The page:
Hello this is Ukraine Calling. A weekly roundup of what’s been happening in Ukraine, with a focus on a main issue, by UDI Associate Marta Dyczok for Hromadske Radio in Kyiv. Here are the headlines that caught Marta’s attention this week.
This week’s news began with Donald Trump’s shocking statement that he might look at recognizing Russia’s annexation of Crimea, his odd commentary that Putin was not in Ukraine, and then blaming Obama for that whole part of the world being a mess. Meanwhile, war continued on Ukrainian territory. Three Ukrainian soldiers were killed over the past seven days, and twenty five were injured.
Last week the OSCE Special Monitoring Mission in Ukraine reported a 25% increase in hostilities.
Pilot-turned MP Nadiya Savchenko announced that she was going on a new hunger strike this Tuesday. That she would not eat until all war prisoners were released.
Hromadske Radio’s leaders travelled to the area near the war last weekend, to the town Volnovakha. They met with listeners, potential listeners, city officials, and local journalists. CEO Andriy Kulykov said that shelling could be heard, and that while people have adapted, they want peace.
Sadly, war seems to have become the new normal in Ukraine. We’ll bring you more on that with expert commentary by Professor Olexiy Haran and Journalist/Analyst Brian Whitmore later in the show.
Two high level officials from the previous Yanukovych regime made the headlines in Ukraine this week. Oleksander Yefremov was detained in Kyiv’s Boryspil airport on Saturday, as he was attempting to leave the country. He once headed up the Regions Party parliamentary faction, that’s the party of former now fugitive President Yanukovych. Yefremov is facing charges of embezzlement of state funds, inciting hatred, and taking actions aimed at violating the territorial integrity of Ukraine.
The other name from the past that reappeared in the news this week was Mykola Azarov. He was Yanukovych’s Prime Minister from 2010 through January 2014. This week was called in for questioning by Ukraine’s new Prosecutor’s Office. The case is about embezzlement of state funds in the gas sector. It’s unlikely that Azarov will show up in the Kyiv Court, since he fled to Russia along with Yanukovych back in 2014. His international assets have been frozen, Interpol put him on their wanted list. Azarov’s son, Oleksiy, has also been summoned.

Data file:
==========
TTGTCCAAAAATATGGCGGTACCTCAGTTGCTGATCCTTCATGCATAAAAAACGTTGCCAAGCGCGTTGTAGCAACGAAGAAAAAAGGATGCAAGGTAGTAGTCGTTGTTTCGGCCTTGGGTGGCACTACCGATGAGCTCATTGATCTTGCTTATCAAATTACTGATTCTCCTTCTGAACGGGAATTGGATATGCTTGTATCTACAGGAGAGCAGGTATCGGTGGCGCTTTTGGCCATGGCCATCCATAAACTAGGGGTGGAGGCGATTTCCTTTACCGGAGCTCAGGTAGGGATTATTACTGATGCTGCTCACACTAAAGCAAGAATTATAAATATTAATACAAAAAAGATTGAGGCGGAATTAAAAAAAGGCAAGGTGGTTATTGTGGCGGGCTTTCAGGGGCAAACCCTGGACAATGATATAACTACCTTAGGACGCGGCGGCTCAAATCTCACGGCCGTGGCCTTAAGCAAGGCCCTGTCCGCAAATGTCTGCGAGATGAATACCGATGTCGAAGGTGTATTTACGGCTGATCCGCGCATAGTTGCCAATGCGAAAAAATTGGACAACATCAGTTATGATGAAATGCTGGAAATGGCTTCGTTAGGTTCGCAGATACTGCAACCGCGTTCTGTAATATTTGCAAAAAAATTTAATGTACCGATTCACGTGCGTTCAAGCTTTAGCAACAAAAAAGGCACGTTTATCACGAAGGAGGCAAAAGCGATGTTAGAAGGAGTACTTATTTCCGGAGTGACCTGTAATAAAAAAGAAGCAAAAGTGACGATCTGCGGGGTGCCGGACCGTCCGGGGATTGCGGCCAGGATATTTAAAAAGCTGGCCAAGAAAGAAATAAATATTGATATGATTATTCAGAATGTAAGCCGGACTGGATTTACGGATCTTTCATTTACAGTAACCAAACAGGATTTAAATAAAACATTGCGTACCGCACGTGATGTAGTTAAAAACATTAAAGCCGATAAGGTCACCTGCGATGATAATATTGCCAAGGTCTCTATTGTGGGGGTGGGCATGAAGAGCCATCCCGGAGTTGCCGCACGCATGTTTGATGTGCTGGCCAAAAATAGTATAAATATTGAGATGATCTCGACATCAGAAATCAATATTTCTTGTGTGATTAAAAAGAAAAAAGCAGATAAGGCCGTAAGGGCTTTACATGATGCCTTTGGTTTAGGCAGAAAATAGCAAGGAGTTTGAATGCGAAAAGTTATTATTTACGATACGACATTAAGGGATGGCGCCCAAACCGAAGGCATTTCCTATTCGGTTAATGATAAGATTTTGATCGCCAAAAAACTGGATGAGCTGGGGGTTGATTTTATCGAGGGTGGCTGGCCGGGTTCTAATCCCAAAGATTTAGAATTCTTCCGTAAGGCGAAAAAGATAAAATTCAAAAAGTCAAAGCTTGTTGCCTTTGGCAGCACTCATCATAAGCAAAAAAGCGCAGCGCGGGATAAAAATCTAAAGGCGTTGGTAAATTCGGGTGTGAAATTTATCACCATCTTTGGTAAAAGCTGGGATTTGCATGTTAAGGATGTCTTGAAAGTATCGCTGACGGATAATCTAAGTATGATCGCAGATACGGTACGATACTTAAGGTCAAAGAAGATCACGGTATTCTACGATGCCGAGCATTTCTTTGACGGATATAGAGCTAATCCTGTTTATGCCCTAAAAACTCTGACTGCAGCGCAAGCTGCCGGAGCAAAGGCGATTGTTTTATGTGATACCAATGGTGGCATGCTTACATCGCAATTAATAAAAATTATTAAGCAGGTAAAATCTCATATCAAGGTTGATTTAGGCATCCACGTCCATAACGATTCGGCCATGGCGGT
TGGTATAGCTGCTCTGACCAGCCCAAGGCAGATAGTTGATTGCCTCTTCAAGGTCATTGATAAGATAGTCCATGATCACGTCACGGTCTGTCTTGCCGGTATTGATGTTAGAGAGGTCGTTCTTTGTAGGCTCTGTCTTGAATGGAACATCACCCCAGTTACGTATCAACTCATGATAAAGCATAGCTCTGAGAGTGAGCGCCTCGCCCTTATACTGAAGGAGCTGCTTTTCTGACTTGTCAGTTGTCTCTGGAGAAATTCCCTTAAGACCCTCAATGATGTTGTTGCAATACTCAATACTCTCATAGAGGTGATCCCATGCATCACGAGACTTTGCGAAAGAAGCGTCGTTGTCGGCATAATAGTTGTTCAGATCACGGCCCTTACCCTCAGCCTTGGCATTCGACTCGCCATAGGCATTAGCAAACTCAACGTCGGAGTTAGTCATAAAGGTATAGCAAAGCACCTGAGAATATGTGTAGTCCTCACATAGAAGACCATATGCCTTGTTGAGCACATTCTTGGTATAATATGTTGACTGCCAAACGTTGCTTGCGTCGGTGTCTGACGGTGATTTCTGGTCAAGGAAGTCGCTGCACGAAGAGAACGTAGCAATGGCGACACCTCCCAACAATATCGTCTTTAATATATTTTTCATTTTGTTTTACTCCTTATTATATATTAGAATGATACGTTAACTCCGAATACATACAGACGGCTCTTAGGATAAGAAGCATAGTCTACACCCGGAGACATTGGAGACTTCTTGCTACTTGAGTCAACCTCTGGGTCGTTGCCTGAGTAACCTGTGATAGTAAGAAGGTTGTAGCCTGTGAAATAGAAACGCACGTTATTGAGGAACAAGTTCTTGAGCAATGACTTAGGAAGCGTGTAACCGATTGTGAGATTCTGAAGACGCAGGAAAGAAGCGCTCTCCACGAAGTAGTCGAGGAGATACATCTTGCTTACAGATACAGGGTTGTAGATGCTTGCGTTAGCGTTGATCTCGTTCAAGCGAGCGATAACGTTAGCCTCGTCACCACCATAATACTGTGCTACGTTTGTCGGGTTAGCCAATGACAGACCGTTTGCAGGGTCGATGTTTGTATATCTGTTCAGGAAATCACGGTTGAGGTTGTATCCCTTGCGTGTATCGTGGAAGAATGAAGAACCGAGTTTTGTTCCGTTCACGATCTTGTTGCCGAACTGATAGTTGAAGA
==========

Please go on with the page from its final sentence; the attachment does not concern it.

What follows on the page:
Three judges were dismissed this week by President Poroshenko, on the recommendation of the Supreme Justice Council. Natalia Maltseva and Natalia Spasova from Donet’sk, and Vladyslav Oberemko from Kyiv, were all accused of breach of oath.
Single Registry for IDPs created
A new single registry for internally displaced people was launched on the first of August by Ukraine’s Ministry of Social Policy. The aim is to centralize information about those displaced from Crimea and the Donbass. Until now, lists were kept by various authorities. This led to confusion, and occasional double dipping of state services. Now the Ministry is creating an electronic database to better serve those in need, although this is still in the trial phase.
Stepan Bandera Avenue in Kyiv now Official
And it’s now official – Kyiv has a Stepan Bandera Avenue. You’ll remember in July Ukraine Calling reported that City Council had voted to rename Moscow Avenue, and that the Kremlin protested. But Kyiv’s mayor was away on vacation. This week Vitaliy Klychko returned, signed the decision, and made it official.
Last Sunday US Presidential Candidate Donald Trump made even more waves than usual. In an ABC TV interview he suggested that he might ‘look at’ recognizing Russia’s annexation of Crimea, and that he, meaning Russian President Putin, was not in Ukraine. Meanwhile, in eastern Ukraine, war continues, and appears to be escalating, but is no longer making international headlines. To speak about these issues we have
In studio with us is Olexiy Haran, Professor of Political Science, National University of the Kyiv Mohyla Academy, and Heard of Research, Democratic Initiatives Foundation.
And joining us from Prague via skype is Brian Whitmore Senior Russia Analyst for Radio Free Europe/Radio Liberty in Prague. He is the author of The Power Vertical Blog and host of The Power Vertical Podcast, both of which focus on Russian affairs.
Thank you both for joining us.
Culture and Music
Something that has struck me about Ukraine since the war began in 2014, is that despite being under attack, people here continue to make music and sing. This week I’d like to share 2 songs with you. Both deal with the issue of war. One was written and recorded by Bohdan Koval’chyn, a young man from Drohobych who was sent to the front. He wrote a song called Seperatiuha and hoped that a musician friend of his would perform it, but ended up performing it himself. The other is by a band called Plotnik82, called ‘Rodiny net vo mne,’ which means I don’t have a homeland. It’s a song from the other side of the front. Both song were played on Hromadske Radio’s weekly music show Pora Roku. http://hromadskeradio.org/programs/pora-roku/pora-roku-efir-za-31-lypnya
Ukraine’s athletes will be competing for gold in Rio in the coming days. Before leaving for the Olympic Games, the 205 athletes held a parade in central Kyiv, and lay flowers in memory of Ukrainian soldiers who have died in the war zone. Ukraine placed 14thin the last Olympic Games in London in 2012. This year they’ll be competing in synchronized swimming, fencing and kayaking events for the first time. We’ll be watching how they do, and all the other news. Tune in next weekend for a new episode of Ukraine Calling. I’m Marta Dyczok in Kyiv. Let me know what you think, our new e-mail address is: email@example.com. Thanks for listening.